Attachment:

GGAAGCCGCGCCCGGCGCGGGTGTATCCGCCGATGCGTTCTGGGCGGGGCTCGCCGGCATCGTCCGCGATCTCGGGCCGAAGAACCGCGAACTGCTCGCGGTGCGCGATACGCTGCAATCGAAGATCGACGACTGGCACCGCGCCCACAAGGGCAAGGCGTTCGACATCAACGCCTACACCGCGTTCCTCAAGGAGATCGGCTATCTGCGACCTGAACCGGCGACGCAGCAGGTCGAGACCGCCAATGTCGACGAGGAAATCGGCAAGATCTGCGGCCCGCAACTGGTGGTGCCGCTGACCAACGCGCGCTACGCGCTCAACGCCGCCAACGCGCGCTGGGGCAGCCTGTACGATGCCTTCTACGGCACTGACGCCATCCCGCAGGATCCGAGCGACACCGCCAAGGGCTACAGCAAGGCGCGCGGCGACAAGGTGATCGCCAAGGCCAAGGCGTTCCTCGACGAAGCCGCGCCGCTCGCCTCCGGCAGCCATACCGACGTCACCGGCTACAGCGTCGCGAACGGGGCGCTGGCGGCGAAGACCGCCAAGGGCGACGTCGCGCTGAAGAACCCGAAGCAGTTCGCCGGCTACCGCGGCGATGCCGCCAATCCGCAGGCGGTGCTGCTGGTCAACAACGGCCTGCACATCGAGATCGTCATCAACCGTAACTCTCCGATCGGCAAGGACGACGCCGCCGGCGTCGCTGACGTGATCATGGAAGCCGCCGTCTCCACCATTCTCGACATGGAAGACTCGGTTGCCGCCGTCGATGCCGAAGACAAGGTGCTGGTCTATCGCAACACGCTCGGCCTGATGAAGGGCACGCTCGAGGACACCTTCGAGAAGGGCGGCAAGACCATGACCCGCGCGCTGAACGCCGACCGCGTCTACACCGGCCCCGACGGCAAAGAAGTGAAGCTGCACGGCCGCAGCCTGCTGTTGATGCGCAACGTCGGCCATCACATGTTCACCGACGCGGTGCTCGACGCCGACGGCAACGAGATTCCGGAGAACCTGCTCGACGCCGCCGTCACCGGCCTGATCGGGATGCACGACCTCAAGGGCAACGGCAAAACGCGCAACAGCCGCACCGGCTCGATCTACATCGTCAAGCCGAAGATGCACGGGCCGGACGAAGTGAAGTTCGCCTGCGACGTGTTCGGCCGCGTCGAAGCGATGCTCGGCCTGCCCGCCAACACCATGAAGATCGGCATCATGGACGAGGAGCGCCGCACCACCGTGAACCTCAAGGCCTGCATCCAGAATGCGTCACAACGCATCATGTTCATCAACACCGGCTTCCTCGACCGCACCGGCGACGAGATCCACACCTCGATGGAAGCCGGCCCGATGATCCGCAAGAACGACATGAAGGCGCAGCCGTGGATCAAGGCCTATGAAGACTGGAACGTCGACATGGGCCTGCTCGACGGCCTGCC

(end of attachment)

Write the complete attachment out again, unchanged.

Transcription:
GGAAGCCGCGCCCGGCGCGGGTGTATCCGCCGATGCGTTCTGGGCGGGGCTCGCCGGCATCGTCCGCGATCTCGGGCCGAAGAACCGCGAACTGCTCGCGGTGCGCGATACGCTGCAATCGAAGATCGACGACTGGCACCGCGCCCACAAGGGCAAGGCGTTCGACATCAACGCCTACACCGCGTTCCTCAAGGAGATCGGCTATCTGCGACCTGAACCGGCGACGCAGCAGGTCGAGACCGCCAATGTCGACGAGGAAATCGGCAAGATCTGCGGCCCGCAACTGGTGGTGCCGCTGACCAACGCGCGCTACGCGCTCAACGCCGCCAACGCGCGCTGGGGCAGCCTGTACGATGCCTTCTACGGCACTGACGCCATCCCGCAGGATCCGAGCGACACCGCCAAGGGCTACAGCAAGGCGCGCGGCGACAAGGTGATCGCCAAGGCCAAGGCGTTCCTCGACGAAGCCGCGCCGCTCGCCTCCGGCAGCCATACCGACGTCACCGGCTACAGCGTCGCGAACGGGGCGCTGGCGGCGAAGACCGCCAAGGGCGACGTCGCGCTGAAGAACCCGAAGCAGTTCGCCGGCTACCGCGGCGATGCCGCCAATCCGCAGGCGGTGCTGCTGGTCAACAACGGCCTGCACATCGAGATCGTCATCAACCGTAACTCTCCGATCGGCAAGGACGACGCCGCCGGCGTCGCTGACGTGATCATGGAAGCCGCCGTCTCCACCATTCTCGACATGGAAGACTCGGTTGCCGCCGTCGATGCCGAAGACAAGGTGCTGGTCTATCGCAACACGCTCGGCCTGATGAAGGGCACGCTCGAGGACACCTTCGAGAAGGGCGGCAAGACCATGACCCGCGCGCTGAACGCCGACCGCGTCTACACCGGCCCCGACGGCAAAGAAGTGAAGCTGCACGGCCGCAGCCTGCTGTTGATGCGCAACGTCGGCCATCACATGTTCACCGACGCGGTGCTCGACGCCGACGGCAACGAGATTCCGGAGAACCTGCTCGACGCCGCCGTCACCGGCCTGATCGGGATGCACGACCTCAAGGGCAACGGCAAAACGCGCAACAGCCGCACCGGCTCGATCTACATCGTCAAGCCGAAGATGCACGGGCCGGACGAAGTGAAGTTCGCCTGCGACGTGTTCGGCCGCGTCGAAGCGATGCTCGGCCTGCCCGCCAACACCATGAAGATCGGCATCATGGACGAGGAGCGCCGCACCACCGTGAACCTCAAGGCCTGCATCCAGAATGCGTCACAACGCATCATGTTCATCAACACCGGCTTCCTCGACCGCACCGGCGACGAGATCCACACCTCGATGGAAGCCGGCCCGATGATCCGCAAGAACGACATGAAGGCGCAGCCGTGGATCAAGGCCTATGAAGACTGGAACGTCGACATGGGCCTGCTCGACGGCCTGCC